Hugo Rifkind

If Ukip aren't racist, how come so many racists seem to like them?

Racism is only rarely a secret card you put in your wallet. More often, you carry it without knowing it's there

3 May 2014

9:00 AM

3 May 2014

9:00 AM

The most thought-provoking discussion about racism I ever heard took place five years ago on Channel 4’s Celebrity Wife Swap. No, it did. On the one side they had the former TV pundit and football manager Ron Atkinson and his wife Maggie, and on the other they had the former Olympic javelin thrower Tessa Sanderson and her husband Densign. Maggie Atkinson was the star. ‘Ron’s not a racist,’ she kept saying, with all the sincerity in the world. ‘He’s not. He’s just not.’

That’s all. Possibly I oversold it. The point was, this was about five years after Ron’s TV work had pretty much dried up, due to the way he had called Chelsea’s Marcel Desailly a ‘lazy nigger’ live on air. And what I wondered at the time, and have been wondering ever since, is how, in her mind, she could  square ‘Ron’s not a racist’ with that phrase. Because it’s some trick, that. It’s the key to the whole caboodle.

Ukip, just like Big Ron Atkinson, believes itself not to be racist. Until a few months ago, the party’s official description of itself on its website was a ‘libertarian, non-racist party seeking Britain’s withdrawal from the European Union’. Bit jarring, that ‘non-racist’ bit, not least because it’s presumably not lots of other things too. Marxist, Dadaist, exclusively philatelist, French, exciting in bed, an amateur female-impersonating dance troupe… hell, the list of things that Ukip isn’t must be endless. All it cared about, though, was that people don’t think it is racist. Which was a pretty glaring admission that it knew people might.

And indeed, plenty did, and do, or at least claim they do. Some of them, such as Barbara Roche, the former Labour immigration minister who was saying it this week on the front page of the Guardian, I doubt the party cares about all that much. ‘Smears!’ they probably say. Likewise, all those people who have daubed ‘RACIST!’ and ‘SHAME!’ and (my personal favourite) ‘UPRICK!’ on all these new EU election posters. Easy to dismiss. Quite a lot of them, I suspect, would be calling Ukip racist even if it very definitely wasn’t.


A much bigger problem, though, is racists who think that Ukip is racist. Because there seem to be quite a few of them, too. Take William Henwood, a party candidate in Enfield and the guy who declared that Lenny Henry should ‘emigrate to a black country’ and ‘does not have to live with whites’. That’s a bit racist, right? Or take Andre Lampitt, who featured in its election broadcast last week, and then turned out to think that Muslims were animals and Ed Miliband was Polish. Definitely not un-racist, him. Or take whoever has been unearthed in the time between me writing this and you reading this. There will have been others. Maybe lots.

‘So?’ Ukip might say. ‘Unrepresentative! Nutters! Merely indicative of a poor vetting system!’ And they might be quite right. Only, well, that’s not what the nutters think. These guys aren’t joining the Green party, are they? They look to Ukip and, rightly or wrongly, they see kindred spirits. As indeed did Marine Le Pen, the leader of the French Front Nationale. ‘In the past, he was rather courteous towards us,’ she said last week, sounding slightly bewildered, after Nigel Farage ruled out an alliance with her party because of its historic anti-Semitism. Look, good on him. A sound call. But personally, if I were him, I’d have a nagging worry about the way she’d been so surprised.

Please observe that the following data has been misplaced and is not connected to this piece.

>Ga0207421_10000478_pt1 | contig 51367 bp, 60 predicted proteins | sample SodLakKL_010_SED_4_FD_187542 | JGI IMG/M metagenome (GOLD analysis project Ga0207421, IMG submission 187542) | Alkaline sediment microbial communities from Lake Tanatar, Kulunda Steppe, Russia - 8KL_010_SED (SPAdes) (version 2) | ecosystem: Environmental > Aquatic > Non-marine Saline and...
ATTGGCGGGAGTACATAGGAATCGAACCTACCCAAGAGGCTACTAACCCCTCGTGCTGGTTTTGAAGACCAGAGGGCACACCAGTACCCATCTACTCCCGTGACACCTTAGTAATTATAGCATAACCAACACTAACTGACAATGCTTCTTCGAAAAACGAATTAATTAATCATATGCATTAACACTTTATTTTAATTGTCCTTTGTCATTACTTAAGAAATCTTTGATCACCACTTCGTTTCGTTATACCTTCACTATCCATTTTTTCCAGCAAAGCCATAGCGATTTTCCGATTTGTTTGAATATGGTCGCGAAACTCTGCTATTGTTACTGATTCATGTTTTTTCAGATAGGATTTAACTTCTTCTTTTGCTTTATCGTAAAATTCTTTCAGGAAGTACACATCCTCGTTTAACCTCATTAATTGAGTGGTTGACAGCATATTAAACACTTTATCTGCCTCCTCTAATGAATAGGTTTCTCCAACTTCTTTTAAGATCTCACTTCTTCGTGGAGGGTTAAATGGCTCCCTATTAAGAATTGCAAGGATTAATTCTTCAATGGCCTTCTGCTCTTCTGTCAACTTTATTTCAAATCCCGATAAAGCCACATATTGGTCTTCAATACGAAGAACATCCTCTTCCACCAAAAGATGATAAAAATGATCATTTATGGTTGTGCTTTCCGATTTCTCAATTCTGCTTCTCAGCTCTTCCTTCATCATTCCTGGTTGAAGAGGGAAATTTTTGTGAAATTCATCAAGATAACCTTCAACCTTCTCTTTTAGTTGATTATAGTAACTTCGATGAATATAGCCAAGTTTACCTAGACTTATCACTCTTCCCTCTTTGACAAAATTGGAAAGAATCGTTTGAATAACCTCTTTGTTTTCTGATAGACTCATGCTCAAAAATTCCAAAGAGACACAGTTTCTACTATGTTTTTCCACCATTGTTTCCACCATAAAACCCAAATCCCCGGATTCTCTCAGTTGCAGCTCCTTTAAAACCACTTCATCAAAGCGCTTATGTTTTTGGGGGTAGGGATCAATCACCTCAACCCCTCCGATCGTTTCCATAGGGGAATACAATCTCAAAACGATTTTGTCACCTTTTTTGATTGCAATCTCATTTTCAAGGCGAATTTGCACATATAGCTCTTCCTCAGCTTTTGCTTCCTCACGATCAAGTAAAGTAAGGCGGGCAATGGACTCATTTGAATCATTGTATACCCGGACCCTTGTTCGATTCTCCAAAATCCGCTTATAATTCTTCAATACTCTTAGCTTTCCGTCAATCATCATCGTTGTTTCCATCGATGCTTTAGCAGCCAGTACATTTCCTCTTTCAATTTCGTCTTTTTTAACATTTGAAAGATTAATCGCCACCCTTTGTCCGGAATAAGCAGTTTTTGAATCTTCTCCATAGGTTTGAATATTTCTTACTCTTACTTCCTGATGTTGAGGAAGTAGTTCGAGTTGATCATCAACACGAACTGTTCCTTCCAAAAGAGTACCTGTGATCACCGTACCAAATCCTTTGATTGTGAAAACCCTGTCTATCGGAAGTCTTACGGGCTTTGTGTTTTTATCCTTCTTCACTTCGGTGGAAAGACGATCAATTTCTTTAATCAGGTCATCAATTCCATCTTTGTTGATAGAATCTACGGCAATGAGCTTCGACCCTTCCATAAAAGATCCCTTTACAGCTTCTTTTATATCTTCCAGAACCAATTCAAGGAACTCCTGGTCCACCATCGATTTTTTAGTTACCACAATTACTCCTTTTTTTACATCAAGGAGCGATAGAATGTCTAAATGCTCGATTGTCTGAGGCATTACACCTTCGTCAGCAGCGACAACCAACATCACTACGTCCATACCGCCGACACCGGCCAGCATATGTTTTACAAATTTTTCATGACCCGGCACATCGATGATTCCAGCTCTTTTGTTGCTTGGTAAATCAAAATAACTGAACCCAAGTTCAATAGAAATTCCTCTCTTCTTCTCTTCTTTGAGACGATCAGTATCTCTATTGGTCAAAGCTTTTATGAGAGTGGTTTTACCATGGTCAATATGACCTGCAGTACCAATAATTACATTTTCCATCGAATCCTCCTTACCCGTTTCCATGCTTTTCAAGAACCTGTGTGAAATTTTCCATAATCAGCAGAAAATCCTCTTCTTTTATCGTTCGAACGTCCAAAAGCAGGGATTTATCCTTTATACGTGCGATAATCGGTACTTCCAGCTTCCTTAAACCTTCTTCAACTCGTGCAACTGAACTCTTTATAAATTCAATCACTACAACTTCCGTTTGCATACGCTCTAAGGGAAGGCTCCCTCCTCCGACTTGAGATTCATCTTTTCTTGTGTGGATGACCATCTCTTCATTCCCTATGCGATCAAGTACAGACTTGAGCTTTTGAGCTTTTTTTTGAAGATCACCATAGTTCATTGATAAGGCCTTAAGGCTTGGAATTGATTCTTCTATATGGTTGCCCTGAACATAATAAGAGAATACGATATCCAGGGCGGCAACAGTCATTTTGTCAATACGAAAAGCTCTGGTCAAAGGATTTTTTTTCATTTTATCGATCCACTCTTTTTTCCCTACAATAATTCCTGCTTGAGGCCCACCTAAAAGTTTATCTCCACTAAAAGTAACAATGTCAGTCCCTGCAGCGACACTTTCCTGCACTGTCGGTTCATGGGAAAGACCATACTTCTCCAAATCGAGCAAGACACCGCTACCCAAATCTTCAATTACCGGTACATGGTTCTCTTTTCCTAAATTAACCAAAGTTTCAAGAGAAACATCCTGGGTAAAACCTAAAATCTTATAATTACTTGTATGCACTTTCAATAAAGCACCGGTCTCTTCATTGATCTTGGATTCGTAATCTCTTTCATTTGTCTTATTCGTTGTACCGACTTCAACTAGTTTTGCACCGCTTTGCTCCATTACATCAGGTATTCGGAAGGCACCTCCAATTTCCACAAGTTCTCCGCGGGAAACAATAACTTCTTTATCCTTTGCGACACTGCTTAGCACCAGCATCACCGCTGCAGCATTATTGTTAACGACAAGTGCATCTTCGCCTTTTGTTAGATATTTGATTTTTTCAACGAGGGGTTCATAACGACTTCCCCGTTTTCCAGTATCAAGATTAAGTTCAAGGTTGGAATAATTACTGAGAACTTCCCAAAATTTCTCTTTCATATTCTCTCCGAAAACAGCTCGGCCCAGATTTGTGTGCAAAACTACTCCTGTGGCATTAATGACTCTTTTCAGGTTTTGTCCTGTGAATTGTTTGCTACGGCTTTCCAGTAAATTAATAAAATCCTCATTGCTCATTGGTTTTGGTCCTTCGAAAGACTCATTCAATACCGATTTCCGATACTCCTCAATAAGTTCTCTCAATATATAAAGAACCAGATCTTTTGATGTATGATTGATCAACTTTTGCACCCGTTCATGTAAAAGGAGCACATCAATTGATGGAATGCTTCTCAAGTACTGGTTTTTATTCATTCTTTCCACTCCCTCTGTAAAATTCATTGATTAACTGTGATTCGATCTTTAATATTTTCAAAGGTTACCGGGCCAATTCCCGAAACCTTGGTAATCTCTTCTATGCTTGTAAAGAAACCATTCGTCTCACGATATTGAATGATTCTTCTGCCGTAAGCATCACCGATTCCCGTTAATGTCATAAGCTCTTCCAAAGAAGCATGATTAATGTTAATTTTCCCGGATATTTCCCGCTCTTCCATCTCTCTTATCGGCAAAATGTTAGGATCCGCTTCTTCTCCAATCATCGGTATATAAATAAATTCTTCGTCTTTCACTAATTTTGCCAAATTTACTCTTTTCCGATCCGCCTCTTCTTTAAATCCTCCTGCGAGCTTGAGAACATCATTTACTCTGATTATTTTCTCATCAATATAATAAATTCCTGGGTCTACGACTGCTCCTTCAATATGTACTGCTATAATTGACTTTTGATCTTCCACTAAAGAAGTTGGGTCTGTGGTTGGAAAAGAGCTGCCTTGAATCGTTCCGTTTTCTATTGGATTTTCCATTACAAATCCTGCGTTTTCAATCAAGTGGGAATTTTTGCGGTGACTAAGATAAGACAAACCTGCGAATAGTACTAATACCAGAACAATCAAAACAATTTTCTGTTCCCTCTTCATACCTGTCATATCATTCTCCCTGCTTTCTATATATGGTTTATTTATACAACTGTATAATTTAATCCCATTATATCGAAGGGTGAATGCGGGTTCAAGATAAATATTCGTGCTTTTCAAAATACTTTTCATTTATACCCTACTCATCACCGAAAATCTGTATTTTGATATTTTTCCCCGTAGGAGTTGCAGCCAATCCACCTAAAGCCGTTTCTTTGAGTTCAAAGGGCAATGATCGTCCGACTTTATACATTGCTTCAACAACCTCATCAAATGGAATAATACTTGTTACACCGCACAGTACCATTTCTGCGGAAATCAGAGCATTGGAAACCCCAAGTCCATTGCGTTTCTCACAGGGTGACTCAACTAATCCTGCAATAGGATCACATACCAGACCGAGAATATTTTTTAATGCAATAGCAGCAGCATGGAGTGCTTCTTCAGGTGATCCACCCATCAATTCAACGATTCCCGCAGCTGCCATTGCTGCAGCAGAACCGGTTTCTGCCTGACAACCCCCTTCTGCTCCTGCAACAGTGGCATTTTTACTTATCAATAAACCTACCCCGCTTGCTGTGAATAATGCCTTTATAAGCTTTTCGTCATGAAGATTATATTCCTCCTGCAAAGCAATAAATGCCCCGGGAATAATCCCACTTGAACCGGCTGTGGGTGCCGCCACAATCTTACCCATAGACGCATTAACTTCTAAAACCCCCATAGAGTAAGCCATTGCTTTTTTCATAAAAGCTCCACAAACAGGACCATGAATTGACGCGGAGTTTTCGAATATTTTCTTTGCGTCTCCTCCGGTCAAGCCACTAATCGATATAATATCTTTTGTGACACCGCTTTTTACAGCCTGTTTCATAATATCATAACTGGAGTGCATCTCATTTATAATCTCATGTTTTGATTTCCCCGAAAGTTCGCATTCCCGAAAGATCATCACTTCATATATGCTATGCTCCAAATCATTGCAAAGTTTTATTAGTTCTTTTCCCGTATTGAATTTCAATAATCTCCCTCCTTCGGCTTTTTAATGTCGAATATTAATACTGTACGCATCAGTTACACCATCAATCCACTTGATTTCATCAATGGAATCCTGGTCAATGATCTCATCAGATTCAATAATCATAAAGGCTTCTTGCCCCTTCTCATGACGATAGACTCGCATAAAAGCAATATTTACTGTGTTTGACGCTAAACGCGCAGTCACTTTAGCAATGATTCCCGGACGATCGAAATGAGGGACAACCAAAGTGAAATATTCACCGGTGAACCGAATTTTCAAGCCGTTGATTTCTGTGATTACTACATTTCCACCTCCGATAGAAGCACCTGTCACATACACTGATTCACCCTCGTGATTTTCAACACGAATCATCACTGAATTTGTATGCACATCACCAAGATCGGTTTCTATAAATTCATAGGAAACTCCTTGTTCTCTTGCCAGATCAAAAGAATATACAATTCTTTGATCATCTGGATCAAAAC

The thing is that, like Ron Atkinson, all of these people probably don’t think that they are racist. They just think things, and do things, and probably believe in them. And when people shout ‘Racist!’ at them, they tell themselves that these people are missing the point. They might not know, though. For racism is only rarely a secret card you put in your wallet. More often, you carry it without even knowing it’s there. Like herpes.

It is the difference, for example, between worrying that Britain cannot cope with a vastly increased population, and portraying this in terms of a weird, babbling horde massing for invasion on the beaches of Europe. It’s the difference between recognising that anti-immigrant sentiment is horrid, damaging and terrifying, and being sanguine about stoking it up for political gain. It is the difference between knowing why there are words you shouldn’t say, and merely knowing that saying them might get you into trouble. Ukip, to me, seems to fall down on the wrong side of all of these divides.

Hell, maybe I’m wrong. If it isn’t a racist party, though, why do so many racists think it is?

A death in the Middle East

Hardly anybody seems to have noticed the Middle East peace process quietly dying this week. Across the world, it seems, more coverage seems to have been devoted to John Kerry using the word ‘apartheid’ (quite reasonably, in the context) than to the general collapse of the only talks to have happened since the last ones.

The world is bored with Israelis and Palestinians. More importantly, I think Israelis and Palestinians are bored with Israelis and Palestinians. Israel’s wall works well, at least for Israelis, and you’d rather be a Palestinian than a Syrian.

Meanwhile, West Bank infrastructure grows and grows, to the extent that both sides must be deeply reluctant to risk the chaos that would be unleashed by bombing it. Somehow, a wholly unsustainable situation seems to have been sustained for almost half a century now. Everybody always says that something has to change. Maybe it doesn’t, though. Maybe it won’t.

Hugo Rifkind is a writer for the Times.

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